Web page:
WBU Grad Escapes Liberian Civil War
October 23, 2019
Book Signing Slated for Nov. 1 at the University Store, 2-4 p.m.
While Anita Mamy was attending Wayland Baptist University, few of her classmates knew of the life story that shaped her into a resilient and determined young woman.
Today, her story is on full display with the 2018 publication of the autobiographical “A Walk for Survival: Escaping the Liberian Civil War.” Anita says the project was not only a chance to share the difficulty of living in war-torn Africa – even in the late 20th century – but also a major part of her own healing.
Anita will return to her alma mater on Nov. 1 for homecoming and a book signing of her autobiography in the Wayland University Store, slated from 2-4 p.m. Books will be available for $20.
A 2009 graduate of Wayland, Anita came to the Plainview campus from the Phoenix area, where her family eventually moved after securing freedom from their country. She is currently a social worker, the manager for an unaccompanied refugee minors program with Catholic Charities of Arizona, based in Phoenix.
But back in those college days, her heart was beginning to soften to her own story.
“I come from a culture that just keeps things to yourself, whether things are wrong or you have sickness,” she explained, noting she had just pushed down the pain for decades.
“It all started when I was in Plainview and taking a trip with Dr. (Deborah) Bratcher (former faculty member at WBU). We were having a conversation in the car and I started sharing, though it was something that I never was comfortable sharing with anyone. As we became closer friends, she encouraged me to write a book,” she said.
Anita said she’d never considered writing her own story. She was personally embarrassed by her experiences and did not want to break the privacy of others involved in the escape. When she began thinking about it years later –after making a return visit to Liberia in 2013 when her sister died – she decided it might be time. But the first attempt wasn’t fulfilling.
“When I started I wrote in so many different forms, so the first one was in the third person, almost like it wasn’t my story,” she recalled. “After I was done and felt healed and I wasn’t concerned about what people would think of me, something took over me and I rewrote it as a true story in first person with all the details and emotions. It just flowed out of me.”
That second draft felt much more true and genuine, and Anita said her heart melted as the words flowed.
“As I started writing and putting it down, it became a therapeutic experience for me,” she said. “It was like the genie was out of the bottle, and I’ve never felt so well and healed as I have after I finished it and sent it out to the publisher. I was not embarrassed to have that conversation anymore.”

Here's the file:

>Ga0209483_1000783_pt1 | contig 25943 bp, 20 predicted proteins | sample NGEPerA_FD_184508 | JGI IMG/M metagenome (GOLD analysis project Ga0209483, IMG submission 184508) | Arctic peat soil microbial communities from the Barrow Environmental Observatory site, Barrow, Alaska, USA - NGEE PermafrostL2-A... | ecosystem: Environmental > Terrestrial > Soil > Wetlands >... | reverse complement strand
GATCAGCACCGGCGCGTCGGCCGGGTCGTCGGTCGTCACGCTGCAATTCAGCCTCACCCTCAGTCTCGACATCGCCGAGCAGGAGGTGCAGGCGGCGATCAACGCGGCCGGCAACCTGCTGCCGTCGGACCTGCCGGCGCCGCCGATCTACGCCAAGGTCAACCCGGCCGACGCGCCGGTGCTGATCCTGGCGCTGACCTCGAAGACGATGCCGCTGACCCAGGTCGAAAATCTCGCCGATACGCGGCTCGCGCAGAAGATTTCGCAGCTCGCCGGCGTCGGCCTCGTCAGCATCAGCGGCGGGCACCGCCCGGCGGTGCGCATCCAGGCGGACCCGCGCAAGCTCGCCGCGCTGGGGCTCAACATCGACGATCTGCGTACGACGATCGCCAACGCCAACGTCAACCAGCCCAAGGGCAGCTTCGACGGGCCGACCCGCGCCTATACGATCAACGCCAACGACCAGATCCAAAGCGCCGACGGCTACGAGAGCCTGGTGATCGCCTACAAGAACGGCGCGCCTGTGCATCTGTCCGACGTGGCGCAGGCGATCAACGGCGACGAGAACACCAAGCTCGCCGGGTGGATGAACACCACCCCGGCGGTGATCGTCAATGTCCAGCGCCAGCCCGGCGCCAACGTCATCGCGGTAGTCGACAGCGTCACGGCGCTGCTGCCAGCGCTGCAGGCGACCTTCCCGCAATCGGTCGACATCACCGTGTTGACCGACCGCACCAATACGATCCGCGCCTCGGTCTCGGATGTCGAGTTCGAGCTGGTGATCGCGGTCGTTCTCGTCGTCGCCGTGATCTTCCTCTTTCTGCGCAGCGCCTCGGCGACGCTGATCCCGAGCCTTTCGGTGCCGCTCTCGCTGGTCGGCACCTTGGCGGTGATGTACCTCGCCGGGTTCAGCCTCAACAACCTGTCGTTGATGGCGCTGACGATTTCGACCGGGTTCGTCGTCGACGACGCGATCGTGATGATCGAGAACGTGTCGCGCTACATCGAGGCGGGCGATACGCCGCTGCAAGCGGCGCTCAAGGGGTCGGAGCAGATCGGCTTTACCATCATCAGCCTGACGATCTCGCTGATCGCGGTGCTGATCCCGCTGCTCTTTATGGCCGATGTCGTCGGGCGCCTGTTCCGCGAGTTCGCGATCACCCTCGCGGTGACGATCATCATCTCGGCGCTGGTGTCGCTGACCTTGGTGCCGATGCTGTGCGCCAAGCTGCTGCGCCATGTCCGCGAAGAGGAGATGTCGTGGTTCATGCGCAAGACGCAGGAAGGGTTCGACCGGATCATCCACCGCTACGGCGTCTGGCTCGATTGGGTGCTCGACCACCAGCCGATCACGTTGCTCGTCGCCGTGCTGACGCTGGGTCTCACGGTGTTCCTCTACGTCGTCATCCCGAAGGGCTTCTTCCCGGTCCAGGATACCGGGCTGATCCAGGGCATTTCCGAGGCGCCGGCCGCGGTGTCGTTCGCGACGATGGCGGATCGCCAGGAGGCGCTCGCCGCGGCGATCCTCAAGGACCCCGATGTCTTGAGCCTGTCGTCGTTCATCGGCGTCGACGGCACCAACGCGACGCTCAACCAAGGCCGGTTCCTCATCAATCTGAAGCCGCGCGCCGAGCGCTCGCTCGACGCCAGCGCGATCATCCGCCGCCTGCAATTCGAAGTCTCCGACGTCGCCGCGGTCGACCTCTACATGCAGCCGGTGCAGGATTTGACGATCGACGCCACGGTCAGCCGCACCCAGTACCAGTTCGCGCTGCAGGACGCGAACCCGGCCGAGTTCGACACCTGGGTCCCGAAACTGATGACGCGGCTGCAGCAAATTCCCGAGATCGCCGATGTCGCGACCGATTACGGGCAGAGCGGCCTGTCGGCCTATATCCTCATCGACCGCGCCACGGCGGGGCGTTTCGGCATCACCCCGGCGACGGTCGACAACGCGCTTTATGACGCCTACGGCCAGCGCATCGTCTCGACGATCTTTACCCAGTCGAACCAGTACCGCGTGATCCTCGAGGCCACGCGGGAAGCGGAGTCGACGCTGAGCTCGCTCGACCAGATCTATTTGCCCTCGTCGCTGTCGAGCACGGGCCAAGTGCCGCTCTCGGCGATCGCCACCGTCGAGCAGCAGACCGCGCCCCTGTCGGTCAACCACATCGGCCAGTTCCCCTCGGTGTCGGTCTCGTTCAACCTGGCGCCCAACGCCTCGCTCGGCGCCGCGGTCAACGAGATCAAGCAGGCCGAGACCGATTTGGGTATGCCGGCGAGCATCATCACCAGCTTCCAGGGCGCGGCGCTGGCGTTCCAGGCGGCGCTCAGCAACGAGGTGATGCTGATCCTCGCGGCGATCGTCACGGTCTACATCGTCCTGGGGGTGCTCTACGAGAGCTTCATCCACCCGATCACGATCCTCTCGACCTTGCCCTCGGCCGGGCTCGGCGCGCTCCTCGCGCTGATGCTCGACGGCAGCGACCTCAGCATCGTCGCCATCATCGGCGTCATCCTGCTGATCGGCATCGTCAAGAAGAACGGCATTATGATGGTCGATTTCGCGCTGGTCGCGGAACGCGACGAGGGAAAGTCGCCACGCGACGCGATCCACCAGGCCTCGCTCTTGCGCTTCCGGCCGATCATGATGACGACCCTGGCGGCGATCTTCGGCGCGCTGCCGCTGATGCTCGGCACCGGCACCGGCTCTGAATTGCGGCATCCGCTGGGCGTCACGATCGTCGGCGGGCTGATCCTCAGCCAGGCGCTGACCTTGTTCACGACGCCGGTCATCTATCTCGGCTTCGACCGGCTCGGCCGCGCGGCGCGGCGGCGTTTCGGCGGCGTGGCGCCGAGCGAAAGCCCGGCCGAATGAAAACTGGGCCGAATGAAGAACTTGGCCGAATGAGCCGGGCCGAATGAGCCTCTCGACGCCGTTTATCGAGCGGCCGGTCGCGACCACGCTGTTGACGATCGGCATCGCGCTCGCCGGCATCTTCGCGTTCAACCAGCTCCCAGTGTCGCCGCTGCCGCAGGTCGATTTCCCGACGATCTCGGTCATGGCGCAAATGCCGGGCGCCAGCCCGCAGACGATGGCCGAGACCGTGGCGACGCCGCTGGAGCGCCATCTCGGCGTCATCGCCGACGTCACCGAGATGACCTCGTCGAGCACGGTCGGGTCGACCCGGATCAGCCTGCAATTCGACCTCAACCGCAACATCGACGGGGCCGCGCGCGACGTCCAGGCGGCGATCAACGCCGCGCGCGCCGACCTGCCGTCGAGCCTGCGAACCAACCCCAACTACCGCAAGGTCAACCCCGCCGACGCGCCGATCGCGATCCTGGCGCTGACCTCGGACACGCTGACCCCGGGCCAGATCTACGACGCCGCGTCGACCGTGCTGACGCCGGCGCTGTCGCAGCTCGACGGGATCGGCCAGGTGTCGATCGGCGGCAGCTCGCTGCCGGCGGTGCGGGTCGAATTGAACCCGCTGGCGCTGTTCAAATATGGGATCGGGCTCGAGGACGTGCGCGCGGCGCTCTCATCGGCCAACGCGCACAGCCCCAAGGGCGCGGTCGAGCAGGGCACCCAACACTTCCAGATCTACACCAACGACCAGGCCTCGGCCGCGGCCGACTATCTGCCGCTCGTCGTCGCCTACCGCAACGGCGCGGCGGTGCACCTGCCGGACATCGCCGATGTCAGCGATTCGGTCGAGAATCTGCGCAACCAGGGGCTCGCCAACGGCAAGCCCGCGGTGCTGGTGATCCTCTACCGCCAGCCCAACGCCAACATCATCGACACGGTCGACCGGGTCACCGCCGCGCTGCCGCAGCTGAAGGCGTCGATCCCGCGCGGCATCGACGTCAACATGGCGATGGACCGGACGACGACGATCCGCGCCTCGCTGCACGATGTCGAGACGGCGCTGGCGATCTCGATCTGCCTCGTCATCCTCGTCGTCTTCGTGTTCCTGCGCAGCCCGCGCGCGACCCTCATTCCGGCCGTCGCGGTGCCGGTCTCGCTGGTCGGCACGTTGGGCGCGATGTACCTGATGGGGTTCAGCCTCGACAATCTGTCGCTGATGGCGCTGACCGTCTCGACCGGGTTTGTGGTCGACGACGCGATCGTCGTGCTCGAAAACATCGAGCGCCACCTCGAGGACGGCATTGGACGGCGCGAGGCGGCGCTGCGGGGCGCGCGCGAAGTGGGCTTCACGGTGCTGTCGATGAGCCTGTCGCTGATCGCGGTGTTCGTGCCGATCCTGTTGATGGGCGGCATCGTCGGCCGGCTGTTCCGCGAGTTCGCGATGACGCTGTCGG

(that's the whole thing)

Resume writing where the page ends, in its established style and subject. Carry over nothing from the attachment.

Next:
The publication process with Christian Faith Publishing took almost a year, but finally Anita was able to hold her finished story in her hands in late 2018. She is proud of the product, and hopeful that the book sells many copies for a purely unselfish reason.
Anita is dedicating the proceeds of her book to build a school for girls in Liberia, where women still hold less status than in more developed countries. But with the election of a female president just a few years ago, things are changing in her native land.
On Christmas Eve of 1989, the West African nation of Liberia was attacked by a gang of rebel forces led by Charles Taylor through Nimba County. To counter the insurgency, the president sent a special tactical force to Nimba County to restrain the brewing fight. However, the group went on the offensive, attacking and killing civilians indiscriminately. By the time it was over, in just a short time frame, thousands of people had been executed, but that was just the beginning of the birth pain – tribes had been pitted against other tribes. The Mano and Gio tribe members of Nimba County were being hunted and killed in Monrovia, just as the president's Krahn ethnic group was being sought after in other parts of the country by rebels.
“And just like that, being Mano and living in Monrovia, my sister, her family, and I became part of the enemy of the state. To survive, we concealed our tribal identity, endured a series of narrow escapes, and walked several thousand miles to escape Liberia. This is my story and my account of what I saw happen as a child,” states Anita in the book’s introduction. She was 11 at the time.
Anita’s book is also available through Amazon.com under the authorship A.A. Mamy.